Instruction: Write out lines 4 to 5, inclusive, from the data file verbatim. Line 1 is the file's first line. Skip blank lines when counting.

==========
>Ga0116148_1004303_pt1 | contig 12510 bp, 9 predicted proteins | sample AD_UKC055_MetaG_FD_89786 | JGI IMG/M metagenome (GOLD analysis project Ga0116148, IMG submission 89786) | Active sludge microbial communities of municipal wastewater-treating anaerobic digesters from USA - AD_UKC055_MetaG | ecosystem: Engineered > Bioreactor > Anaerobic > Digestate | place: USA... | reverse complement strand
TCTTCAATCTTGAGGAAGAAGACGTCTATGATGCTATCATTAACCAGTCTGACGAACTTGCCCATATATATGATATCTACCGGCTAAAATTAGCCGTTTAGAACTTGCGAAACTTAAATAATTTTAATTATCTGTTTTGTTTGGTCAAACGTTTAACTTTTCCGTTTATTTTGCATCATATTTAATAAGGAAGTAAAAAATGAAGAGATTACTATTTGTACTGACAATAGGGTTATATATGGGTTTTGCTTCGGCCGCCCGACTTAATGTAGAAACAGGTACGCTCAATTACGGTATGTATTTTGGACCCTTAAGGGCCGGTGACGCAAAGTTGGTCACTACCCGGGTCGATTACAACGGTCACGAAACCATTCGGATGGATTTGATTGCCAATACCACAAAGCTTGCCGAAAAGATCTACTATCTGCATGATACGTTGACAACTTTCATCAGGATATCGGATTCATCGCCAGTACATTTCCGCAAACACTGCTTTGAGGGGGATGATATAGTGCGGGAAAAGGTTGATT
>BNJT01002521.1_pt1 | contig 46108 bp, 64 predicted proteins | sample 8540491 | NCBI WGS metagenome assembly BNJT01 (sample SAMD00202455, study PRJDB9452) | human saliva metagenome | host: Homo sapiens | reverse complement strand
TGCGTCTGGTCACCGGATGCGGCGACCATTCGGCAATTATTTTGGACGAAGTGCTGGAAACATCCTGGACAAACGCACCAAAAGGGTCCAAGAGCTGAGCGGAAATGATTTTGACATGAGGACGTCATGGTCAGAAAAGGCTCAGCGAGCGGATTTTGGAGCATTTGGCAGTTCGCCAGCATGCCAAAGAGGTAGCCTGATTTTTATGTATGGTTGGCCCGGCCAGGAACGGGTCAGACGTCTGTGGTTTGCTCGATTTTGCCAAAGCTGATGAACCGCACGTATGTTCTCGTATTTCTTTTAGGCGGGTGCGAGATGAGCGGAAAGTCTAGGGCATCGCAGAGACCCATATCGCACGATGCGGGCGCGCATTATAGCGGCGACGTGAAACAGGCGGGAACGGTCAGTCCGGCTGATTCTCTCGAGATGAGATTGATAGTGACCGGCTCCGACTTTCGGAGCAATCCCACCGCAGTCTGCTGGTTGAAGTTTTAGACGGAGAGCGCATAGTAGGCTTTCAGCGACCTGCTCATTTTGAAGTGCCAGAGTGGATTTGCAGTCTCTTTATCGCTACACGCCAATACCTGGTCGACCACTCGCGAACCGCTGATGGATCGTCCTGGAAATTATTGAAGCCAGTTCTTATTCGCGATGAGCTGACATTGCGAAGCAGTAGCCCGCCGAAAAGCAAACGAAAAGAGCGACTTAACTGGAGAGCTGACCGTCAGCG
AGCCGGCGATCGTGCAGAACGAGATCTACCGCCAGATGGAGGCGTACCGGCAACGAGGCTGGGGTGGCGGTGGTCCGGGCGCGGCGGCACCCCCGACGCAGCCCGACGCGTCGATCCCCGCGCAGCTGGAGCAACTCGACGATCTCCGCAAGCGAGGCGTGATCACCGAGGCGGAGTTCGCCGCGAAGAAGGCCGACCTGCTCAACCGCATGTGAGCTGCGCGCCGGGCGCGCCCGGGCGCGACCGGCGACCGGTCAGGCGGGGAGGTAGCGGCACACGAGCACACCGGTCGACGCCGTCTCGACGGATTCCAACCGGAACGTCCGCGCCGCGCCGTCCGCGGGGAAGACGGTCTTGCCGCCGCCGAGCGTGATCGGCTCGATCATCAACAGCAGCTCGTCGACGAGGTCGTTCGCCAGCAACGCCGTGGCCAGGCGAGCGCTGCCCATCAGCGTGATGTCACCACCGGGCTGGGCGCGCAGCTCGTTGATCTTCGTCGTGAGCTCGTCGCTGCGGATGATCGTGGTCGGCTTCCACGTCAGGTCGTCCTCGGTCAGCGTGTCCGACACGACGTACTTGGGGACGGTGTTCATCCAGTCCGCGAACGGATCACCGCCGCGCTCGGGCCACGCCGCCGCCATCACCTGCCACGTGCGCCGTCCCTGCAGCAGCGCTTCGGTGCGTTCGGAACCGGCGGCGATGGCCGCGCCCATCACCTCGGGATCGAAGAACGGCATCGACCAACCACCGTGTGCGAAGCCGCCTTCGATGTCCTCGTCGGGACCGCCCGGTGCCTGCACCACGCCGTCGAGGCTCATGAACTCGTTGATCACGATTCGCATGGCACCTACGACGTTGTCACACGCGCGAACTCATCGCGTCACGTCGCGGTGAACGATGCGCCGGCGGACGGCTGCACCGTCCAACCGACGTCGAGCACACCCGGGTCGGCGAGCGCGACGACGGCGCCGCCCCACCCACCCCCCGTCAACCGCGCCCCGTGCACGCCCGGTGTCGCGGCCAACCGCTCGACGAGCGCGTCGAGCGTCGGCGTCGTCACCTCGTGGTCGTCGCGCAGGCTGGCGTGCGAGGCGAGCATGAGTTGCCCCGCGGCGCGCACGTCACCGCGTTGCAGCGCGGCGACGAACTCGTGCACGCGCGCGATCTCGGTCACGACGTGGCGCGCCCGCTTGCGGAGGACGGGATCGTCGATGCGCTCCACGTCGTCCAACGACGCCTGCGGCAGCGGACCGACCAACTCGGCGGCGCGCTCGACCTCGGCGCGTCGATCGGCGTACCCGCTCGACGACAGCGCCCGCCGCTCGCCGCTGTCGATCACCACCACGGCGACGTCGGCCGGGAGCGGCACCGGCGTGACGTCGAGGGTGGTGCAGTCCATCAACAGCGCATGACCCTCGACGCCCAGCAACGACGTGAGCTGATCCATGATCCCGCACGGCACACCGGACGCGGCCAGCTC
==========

TGCGTCTGGTCACCGGATGCGGCGACCATTCGGCAATTATTTTGGACGAAGTGCTGGAAACATCCTGGACAAACGCACCAAAAGGGTCCAAGAGCTGAGCGGAAATGATTTTGACATGAGGACGTCATGGTCAGAAAAGGCTCAGCGAGCGGATTTTGGAGCATTTGGCAGTTCGCCAGCATGCCAAAGAGGTAGCCTGATTTTTATGTATGGTTGGCCCGGCCAGGAACGGGTCAGACGTCTGTGGTTTGCTCGATTTTGCCAAAGCTGATGAACCGCACGTATGTTCTCGTATTTCTTTTAGGCGGGTGCGAGATGAGCGGAAAGTCTAGGGCATCGCAGAGACCCATATCGCACGATGCGGGCGCGCATTATAGCGGCGACGTGAAACAGGCGGGAACGGTCAGTCCGGCTGATTCTCTCGAGATGAGATTGATAGTGACCGGCTCCGACTTTCGGAGCAATCCCACCGCAGTCTGCTGGTTGAAGTTTTAGACGGAGAGCGCATAGTAGGCTTTCAGCGACCTGCTCATTTTGAAGTGCCAGAGTGGATTTGCAGTCTCTTTATCGCTACACGCCAATACCTGGTCGACCACTCGCGAACCGCTGATGGATCGTCCTGGAAATTATTGAAGCCAGTTCTTATTCGCGATGAGCTGACATTGCGAAGCAGTAGCCCGCCGAAAAGCAAACGAAAAGAGCGACTTAACTGGAGAGCTGACCGTCAGCG
AGCCGGCGATCGTGCAGAACGAGATCTACCGCCAGATGGAGGCGTACCGGCAACGAGGCTGGGGTGGCGGTGGTCCGGGCGCGGCGGCACCCCCGACGCAGCCCGACGCGTCGATCCCCGCGCAGCTGGAGCAACTCGACGATCTCCGCAAGCGAGGCGTGATCACCGAGGCGGAGTTCGCCGCGAAGAAGGCCGACCTGCTCAACCGCATGTGAGCTGCGCGCCGGGCGCGCCCGGGCGCGACCGGCGACCGGTCAGGCGGGGAGGTAGCGGCACACGAGCACACCGGTCGACGCCGTCTCGACGGATTCCAACCGGAACGTCCGCGCCGCGCCGTCCGCGGGGAAGACGGTCTTGCCGCCGCCGAGCGTGATCGGCTCGATCATCAACAGCAGCTCGTCGACGAGGTCGTTCGCCAGCAACGCCGTGGCCAGGCGAGCGCTGCCCATCAGCGTGATGTCACCACCGGGCTGGGCGCGCAGCTCGTTGATCTTCGTCGTGAGCTCGTCGCTGCGGATGATCGTGGTCGGCTTCCACGTCAGGTCGTCCTCGGTCAGCGTGTCCGACACGACGTACTTGGGGACGGTGTTCATCCAGTCCGCGAACGGATCACCGCCGCGCTCGGGCCACGCCGCCGCCATCACCTGCCACGTGCGCCGTCCCTGCAGCAGCGCTTCGGTGCGTTCGGAACCGGCGGCGATGGCCGCGCCCATCACCTCGGGATCGAAGAACGGCATCGACCAACCACCGTGTGCGAAGCCGCCTTCGATGTCCTCGTCGGGACCGCCCGGTGCCTGCACCACGCCGTCGAGGCTCATGAACTCGTTGATCACGATTCGCATGGCACCTACGACGTTGTCACACGCGCGAACTCATCGCGTCACGTCGCGGTGAACGATGCGCCGGCGGACGGCTGCACCGTCCAACCGACGTCGAGCACACCCGGGTCGGCGAGCGCGACGACGGCGCCGCCCCACCCACCCCCCGTCAACCGCGCCCCGTGCACGCCCGGTGTCGCGGCCAACCGCTCGACGAGCGCGTCGAGCGTCGGCGTCGTCACCTCGTGGTCGTCGCGCAGGCTGGCGTGCGAGGCGAGCATGAGTTGCCCCGCGGCGCGCACGTCACCGCGTTGCAGCGCGGCGACGAACTCGTGCACGCGCGCGATCTCGGTCACGACGTGGCGCGCCCGCTTGCGGAGGACGGGATCGTCGATGCGCTCCACGTCGTCCAACGACGCCTGCGGCAGCGGACCGACCAACTCGGCGGCGCGCTCGACCTCGGCGCGTCGATCGGCGTACCCGCTCGACGACAGCGCCCGCCGCTCGCCGCTGTCGATCACCACCACGGCGACGTCGGCCGGGAGCGGCACCGGCGTGACGTCGAGGGTGGTGCAGTCCATCAACAGCGCATGACCCTCGACGCCCAGCAACGACGTGAGCTGATCCATGATCCCGCACGGCACACCGGACGCGGCCAGCTC